today there's been a general sense of waiting. it's a hard kind of waiting, too, anticipating the sorrow and hoping for (but not yet experiencing) the joy that will follow. i think this is ok. even healthy. so often we rush through Holy Week. in all our desire for Easter we live the week in a blur, not allowing ourselves to truly live it.
as i grow older, a lot of things gain greater significance. Easter is one such event. the development of my faith, the relationship I have grown with God, the way I have studied and learned, the lives around me--these things have together created something in me that is turning remarkably profound as I come to Easter this year. i don't think i can explain it, so i'm not going to try. but i pray that you sense some of it too, this Holy Week.
I know it isn't officially Maundy Thursday but I am posting this prayer of Brueggemann's now.
- - -
The Pivot of Hope
This day of dread and betrayal and denial
causes a pause in our busyness.
Who would have thought that you would take this eighth son of Jesse
to become the pivot of hope in our ancient memory?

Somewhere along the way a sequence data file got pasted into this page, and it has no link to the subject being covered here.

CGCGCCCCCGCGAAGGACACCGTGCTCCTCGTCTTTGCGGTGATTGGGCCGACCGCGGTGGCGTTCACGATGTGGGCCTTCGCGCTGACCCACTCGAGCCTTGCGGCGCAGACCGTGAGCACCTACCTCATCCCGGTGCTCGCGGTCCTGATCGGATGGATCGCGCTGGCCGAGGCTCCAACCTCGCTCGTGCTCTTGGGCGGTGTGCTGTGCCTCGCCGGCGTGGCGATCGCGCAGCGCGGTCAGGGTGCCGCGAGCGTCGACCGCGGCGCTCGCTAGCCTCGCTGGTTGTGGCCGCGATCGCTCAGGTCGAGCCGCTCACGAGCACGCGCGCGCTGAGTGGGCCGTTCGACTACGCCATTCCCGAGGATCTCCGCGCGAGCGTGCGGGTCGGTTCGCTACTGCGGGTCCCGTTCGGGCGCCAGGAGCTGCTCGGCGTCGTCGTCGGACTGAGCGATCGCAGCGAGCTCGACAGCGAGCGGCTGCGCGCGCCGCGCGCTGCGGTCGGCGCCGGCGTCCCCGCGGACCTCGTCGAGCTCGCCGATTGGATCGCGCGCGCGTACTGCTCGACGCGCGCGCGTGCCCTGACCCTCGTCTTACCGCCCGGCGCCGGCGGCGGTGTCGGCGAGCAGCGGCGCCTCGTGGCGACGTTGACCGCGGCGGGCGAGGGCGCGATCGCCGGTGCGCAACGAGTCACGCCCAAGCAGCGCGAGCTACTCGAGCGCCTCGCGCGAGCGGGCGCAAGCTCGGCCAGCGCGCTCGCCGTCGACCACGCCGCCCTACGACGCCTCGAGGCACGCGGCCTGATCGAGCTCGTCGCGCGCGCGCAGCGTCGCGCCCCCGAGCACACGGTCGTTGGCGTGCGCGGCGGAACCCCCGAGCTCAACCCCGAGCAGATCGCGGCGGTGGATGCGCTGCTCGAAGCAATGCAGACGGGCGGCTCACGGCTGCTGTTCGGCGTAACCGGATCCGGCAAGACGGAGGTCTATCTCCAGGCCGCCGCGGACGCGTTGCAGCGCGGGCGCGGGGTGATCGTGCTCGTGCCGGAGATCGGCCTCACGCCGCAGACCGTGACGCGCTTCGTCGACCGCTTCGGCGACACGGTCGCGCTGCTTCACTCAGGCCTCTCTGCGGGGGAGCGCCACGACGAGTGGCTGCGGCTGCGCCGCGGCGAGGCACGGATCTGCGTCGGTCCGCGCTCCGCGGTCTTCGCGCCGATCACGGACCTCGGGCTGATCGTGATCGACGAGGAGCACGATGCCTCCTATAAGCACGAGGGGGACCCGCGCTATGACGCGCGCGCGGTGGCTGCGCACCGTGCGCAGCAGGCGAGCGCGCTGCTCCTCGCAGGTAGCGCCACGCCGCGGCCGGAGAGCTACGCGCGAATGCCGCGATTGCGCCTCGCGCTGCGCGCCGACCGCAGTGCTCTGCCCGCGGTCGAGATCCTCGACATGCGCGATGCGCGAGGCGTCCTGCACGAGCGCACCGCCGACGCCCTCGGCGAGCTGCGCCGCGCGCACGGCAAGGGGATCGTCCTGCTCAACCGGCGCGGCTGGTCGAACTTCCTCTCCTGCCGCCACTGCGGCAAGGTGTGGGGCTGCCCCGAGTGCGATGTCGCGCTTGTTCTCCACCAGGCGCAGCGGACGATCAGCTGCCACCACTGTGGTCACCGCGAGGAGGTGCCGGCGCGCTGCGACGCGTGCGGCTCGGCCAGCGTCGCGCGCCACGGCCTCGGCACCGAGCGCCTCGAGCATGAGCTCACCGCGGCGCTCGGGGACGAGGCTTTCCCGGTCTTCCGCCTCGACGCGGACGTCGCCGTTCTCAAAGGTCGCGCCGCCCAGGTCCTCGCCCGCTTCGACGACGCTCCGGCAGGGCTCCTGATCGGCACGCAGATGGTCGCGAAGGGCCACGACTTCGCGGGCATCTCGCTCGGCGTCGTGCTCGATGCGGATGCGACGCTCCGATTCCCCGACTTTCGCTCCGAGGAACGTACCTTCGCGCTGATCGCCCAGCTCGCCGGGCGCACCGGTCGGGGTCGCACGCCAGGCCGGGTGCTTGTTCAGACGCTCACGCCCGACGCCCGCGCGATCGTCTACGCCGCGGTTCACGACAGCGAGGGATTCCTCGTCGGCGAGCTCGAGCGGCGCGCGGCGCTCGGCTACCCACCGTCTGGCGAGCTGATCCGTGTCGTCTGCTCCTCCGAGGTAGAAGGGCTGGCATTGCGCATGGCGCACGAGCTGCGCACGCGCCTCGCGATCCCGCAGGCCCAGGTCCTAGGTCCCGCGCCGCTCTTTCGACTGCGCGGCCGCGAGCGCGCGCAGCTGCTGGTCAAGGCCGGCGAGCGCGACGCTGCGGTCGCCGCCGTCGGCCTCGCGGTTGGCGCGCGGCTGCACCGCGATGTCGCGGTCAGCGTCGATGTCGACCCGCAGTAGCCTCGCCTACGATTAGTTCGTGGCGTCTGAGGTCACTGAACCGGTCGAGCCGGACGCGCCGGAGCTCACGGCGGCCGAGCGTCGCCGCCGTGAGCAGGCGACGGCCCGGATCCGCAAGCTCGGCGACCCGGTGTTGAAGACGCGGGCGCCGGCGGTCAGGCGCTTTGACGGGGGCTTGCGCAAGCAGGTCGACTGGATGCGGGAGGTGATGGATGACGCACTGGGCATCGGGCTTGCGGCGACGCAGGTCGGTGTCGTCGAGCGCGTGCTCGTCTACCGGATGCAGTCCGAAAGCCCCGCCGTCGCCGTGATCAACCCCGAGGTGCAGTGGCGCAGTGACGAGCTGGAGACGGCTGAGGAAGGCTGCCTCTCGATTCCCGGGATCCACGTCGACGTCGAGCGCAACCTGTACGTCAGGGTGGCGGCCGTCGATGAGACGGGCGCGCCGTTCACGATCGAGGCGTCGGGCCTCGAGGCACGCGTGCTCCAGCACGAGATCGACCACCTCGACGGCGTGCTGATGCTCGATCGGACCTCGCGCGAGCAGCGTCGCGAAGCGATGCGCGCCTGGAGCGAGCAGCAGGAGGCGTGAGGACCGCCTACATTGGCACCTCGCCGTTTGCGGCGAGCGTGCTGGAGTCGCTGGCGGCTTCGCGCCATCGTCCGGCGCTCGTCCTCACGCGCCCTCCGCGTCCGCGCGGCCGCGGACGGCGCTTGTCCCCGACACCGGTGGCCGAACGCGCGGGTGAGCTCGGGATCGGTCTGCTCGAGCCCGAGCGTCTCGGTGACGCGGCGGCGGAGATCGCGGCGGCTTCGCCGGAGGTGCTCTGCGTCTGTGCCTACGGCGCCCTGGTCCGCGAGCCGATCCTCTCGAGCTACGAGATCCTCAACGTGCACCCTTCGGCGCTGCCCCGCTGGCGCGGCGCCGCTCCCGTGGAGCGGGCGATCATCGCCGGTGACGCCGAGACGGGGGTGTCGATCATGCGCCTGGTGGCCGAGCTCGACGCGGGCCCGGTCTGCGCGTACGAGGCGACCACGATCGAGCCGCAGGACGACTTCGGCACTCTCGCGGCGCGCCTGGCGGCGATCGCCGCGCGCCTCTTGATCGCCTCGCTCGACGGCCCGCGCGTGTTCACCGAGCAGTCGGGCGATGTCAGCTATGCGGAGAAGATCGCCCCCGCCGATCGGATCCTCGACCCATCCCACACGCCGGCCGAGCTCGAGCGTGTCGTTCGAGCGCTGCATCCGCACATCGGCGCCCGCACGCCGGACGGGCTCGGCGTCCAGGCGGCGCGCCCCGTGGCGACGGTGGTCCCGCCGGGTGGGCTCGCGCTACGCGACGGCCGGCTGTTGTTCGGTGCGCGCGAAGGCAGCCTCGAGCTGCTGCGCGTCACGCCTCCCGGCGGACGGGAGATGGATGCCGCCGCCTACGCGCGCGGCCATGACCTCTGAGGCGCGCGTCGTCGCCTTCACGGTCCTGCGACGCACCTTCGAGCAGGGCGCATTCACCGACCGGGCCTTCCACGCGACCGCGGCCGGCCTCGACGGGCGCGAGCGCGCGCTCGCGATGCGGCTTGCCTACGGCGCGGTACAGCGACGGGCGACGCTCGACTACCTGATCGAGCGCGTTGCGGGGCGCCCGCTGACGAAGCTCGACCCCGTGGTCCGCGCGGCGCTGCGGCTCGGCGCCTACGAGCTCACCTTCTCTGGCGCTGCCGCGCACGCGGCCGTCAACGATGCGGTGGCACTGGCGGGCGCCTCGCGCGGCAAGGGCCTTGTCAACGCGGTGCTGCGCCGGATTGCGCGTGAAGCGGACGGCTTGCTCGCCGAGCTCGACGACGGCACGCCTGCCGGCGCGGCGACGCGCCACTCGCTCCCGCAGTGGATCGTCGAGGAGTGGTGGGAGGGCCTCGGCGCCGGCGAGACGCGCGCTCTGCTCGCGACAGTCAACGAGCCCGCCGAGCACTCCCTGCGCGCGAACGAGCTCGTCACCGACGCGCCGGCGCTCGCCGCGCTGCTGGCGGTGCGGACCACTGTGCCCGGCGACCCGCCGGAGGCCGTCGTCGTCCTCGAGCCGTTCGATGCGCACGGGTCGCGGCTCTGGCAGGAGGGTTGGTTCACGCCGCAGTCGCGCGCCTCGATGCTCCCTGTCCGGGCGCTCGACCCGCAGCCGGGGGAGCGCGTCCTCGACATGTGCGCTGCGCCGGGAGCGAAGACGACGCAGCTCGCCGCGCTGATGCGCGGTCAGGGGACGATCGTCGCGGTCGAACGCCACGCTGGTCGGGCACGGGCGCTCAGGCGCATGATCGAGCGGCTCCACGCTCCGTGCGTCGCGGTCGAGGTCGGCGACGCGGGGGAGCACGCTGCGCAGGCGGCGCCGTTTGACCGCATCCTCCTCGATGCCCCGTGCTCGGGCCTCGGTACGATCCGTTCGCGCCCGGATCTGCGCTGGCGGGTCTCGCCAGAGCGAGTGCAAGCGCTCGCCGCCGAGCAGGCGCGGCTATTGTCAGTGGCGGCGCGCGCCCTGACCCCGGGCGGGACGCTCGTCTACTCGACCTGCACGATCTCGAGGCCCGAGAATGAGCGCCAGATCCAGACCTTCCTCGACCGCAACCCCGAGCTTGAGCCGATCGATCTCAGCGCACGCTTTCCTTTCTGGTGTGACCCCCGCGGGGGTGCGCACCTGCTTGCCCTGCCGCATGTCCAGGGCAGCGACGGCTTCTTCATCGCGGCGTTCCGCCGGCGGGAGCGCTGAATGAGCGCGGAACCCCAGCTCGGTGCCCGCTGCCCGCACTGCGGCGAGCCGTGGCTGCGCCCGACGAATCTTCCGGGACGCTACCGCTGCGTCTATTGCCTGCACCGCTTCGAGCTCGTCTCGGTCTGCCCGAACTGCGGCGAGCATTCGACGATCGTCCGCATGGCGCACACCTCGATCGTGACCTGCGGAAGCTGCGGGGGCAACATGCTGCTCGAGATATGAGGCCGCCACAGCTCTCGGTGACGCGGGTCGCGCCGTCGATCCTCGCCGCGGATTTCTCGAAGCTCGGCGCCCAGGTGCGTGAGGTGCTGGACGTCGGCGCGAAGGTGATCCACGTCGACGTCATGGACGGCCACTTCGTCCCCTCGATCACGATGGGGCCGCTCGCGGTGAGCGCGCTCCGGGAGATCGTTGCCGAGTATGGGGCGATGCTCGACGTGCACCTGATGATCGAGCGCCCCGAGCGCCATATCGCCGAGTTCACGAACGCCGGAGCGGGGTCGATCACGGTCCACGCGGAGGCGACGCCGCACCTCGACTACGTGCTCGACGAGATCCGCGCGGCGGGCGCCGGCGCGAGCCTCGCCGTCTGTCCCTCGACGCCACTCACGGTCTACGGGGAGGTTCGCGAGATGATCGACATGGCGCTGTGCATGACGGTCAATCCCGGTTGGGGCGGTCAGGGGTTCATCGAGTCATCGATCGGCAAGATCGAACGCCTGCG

Who would have thought that you would take
to become the pivot of newness in the world?
Who would have thought that you--
God of gods and Lord of lords--
would fasten on such small, innocuous agents
whom the world scorns
to turn creation toward your newness?
As we are dazzled,
give us the freedom to resituate our lives in modest,
uncredentialed, vulnerable places.
We ask for freedom and courage to move out from our nicely
arranged patterns of security
into dangerous places of newness where we fear to go.
Cross us by the cross, that we may be Easter marked. Amen.
(On reading 1 Samuel 16:1-13 on Maundy Thursday/April 12, 2001)
- - -
What is this waiting? why are we sitting here...?
I am deeply aware of desires we are unable to satisfy, captured as we are in cobwebs of sin and patterns of ill-behavior that demonstrate remarkable mistrust and genuine need. I am struck by the significant truth of the God-man Christ who reflects a vision for humanity--for the world--that means a reversal, a remaking of things. Yes, newness. The word itself is a quiet comfort. Newness.
First we reject him. First we do not understand. First we struggle to believe. First we are confused. First he suffers and dies for this newness. First he must leave us...
and we wait.